Sunday, April 27, 2003


After working temp for a credit card company, I've tried to assuage my moral scruples by learning exactly what usury is. No such luck.

Hillaire Belloc held that usury is taking interest on a non-productive loan. Belloc's example of a usurious relation is if a farmer's field is let out, only to be rendered useless by river which has changed its course. While still paying interest on the property, the tenant would have no means of making a return on his investment. This has a great deal to be said for it. If I loan somebody $100 for food and charge them 5% interst, they're out $105 with no chance to make it back. But if I loan somebody $100 at 5% interest, and he puts it to productive use, then we're both ahead, and there's no transfer of wealth from the poorer to the richer. Yet there are a few difficulties: for instance, what if the loan is potentially productive, yet the loanee botches the use of his capital?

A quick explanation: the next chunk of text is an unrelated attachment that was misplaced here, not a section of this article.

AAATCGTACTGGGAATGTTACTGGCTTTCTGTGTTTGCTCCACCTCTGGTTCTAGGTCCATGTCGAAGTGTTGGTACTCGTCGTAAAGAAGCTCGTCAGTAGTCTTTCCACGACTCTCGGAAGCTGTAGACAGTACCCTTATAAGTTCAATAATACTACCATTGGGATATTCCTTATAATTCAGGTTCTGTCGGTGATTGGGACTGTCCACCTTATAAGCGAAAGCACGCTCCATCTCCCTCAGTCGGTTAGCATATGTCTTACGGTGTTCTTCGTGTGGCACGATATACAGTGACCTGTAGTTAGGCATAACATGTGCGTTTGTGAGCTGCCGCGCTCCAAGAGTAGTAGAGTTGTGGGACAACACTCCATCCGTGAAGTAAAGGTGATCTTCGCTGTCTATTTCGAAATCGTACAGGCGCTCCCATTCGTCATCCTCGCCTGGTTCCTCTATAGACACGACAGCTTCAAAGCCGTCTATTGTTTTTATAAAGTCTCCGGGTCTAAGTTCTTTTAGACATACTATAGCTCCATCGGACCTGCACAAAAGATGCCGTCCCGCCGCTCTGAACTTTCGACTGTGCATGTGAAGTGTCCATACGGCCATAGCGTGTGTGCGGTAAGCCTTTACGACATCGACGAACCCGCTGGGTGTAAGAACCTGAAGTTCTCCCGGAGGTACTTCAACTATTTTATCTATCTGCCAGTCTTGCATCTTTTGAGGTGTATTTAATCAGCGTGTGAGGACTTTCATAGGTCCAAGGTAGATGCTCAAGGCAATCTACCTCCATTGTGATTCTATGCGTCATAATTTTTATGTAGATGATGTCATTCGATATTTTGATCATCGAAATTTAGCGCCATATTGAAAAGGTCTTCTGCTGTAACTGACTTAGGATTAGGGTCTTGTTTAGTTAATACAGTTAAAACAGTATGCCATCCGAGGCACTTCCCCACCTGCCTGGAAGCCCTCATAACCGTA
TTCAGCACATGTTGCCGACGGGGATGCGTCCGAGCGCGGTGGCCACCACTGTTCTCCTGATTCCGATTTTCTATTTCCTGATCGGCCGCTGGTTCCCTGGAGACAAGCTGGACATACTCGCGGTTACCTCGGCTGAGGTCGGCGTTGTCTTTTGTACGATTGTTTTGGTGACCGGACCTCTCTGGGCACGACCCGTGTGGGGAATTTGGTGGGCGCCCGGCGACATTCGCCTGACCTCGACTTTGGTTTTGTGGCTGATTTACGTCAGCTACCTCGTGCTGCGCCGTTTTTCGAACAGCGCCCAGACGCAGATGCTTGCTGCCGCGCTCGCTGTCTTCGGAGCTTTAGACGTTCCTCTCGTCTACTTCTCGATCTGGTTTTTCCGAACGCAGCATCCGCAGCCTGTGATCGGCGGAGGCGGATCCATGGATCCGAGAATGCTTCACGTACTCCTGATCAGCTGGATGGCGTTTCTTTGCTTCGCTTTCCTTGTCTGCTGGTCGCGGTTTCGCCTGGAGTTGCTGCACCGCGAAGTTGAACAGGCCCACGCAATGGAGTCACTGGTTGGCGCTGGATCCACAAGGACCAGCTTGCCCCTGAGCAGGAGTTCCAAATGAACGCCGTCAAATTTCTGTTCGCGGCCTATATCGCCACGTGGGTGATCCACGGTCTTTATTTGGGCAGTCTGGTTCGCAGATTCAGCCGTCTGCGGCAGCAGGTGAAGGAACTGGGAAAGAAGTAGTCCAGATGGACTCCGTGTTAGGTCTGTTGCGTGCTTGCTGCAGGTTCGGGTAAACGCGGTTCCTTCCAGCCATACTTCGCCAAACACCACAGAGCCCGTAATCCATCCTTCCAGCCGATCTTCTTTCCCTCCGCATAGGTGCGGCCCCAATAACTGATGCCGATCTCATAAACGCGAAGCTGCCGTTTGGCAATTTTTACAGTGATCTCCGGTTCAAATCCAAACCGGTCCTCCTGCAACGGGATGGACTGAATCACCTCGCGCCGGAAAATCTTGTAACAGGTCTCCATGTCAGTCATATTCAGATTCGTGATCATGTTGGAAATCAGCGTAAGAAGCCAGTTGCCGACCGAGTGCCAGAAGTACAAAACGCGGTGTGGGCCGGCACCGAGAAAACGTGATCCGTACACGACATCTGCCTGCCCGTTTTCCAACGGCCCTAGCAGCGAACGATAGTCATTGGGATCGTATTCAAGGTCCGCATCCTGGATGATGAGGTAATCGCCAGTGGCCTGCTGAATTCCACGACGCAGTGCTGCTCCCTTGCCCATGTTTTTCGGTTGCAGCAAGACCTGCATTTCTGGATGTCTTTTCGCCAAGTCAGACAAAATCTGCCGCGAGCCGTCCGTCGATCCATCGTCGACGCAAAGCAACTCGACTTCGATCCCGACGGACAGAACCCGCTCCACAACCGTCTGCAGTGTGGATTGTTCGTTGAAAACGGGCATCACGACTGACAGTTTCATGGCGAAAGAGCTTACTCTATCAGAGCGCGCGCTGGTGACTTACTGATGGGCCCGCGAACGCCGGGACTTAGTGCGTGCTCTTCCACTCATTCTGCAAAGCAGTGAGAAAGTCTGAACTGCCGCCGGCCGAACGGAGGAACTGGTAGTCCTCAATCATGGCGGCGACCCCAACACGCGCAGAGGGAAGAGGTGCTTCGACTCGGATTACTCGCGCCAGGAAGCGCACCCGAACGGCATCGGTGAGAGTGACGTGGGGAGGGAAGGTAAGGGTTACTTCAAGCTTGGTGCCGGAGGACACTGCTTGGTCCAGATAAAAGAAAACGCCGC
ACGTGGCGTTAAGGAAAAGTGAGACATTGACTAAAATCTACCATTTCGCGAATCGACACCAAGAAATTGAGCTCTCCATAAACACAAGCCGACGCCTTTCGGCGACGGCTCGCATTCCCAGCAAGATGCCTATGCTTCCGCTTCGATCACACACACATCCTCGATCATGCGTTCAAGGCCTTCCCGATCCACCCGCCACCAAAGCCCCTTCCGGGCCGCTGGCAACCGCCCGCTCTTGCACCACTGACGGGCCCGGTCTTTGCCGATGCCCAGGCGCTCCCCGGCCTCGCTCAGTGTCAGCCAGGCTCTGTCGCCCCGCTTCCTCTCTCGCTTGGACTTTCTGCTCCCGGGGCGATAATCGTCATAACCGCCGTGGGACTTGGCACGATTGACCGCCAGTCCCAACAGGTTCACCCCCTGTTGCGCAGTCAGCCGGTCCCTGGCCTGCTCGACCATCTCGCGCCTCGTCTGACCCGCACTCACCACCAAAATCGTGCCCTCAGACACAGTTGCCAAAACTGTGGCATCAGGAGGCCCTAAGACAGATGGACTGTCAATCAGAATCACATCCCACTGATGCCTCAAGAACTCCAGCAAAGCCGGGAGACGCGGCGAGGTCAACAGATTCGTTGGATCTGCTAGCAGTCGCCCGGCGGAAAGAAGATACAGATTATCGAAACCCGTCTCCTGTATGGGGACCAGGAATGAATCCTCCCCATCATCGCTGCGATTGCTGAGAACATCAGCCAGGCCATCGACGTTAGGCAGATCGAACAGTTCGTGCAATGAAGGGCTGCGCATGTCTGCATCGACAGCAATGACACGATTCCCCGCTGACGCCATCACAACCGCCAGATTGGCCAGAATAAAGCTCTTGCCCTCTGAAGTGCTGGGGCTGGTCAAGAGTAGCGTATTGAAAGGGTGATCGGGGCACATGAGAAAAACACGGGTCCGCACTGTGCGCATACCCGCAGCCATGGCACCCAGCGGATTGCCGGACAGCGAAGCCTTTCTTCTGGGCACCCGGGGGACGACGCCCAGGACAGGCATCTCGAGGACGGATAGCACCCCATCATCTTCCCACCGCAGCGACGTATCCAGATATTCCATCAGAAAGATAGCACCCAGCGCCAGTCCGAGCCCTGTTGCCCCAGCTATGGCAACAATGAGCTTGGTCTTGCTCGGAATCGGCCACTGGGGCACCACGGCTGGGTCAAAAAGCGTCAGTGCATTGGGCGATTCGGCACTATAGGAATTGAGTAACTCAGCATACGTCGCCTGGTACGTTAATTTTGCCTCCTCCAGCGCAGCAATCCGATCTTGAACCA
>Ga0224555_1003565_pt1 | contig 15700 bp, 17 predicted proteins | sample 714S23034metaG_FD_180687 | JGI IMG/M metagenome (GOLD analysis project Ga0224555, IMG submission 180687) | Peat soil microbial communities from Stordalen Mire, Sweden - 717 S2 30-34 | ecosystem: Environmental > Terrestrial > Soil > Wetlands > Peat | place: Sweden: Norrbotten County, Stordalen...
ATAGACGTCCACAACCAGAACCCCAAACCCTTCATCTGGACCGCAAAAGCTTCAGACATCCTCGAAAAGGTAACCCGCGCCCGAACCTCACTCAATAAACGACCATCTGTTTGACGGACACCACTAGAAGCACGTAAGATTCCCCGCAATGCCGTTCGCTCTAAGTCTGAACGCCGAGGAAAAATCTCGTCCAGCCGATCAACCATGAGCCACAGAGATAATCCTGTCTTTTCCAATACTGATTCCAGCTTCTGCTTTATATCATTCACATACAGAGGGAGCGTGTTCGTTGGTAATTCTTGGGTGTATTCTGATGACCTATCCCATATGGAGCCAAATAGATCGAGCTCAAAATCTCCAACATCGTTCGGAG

The author of the usury article in the Catholic Encyclopedia mentions those who share Belloc's theory, while neither approving nor condemning it.

Interest in the Catholic Tradition

John Paul II on Usury, from the Italian Jesuits.

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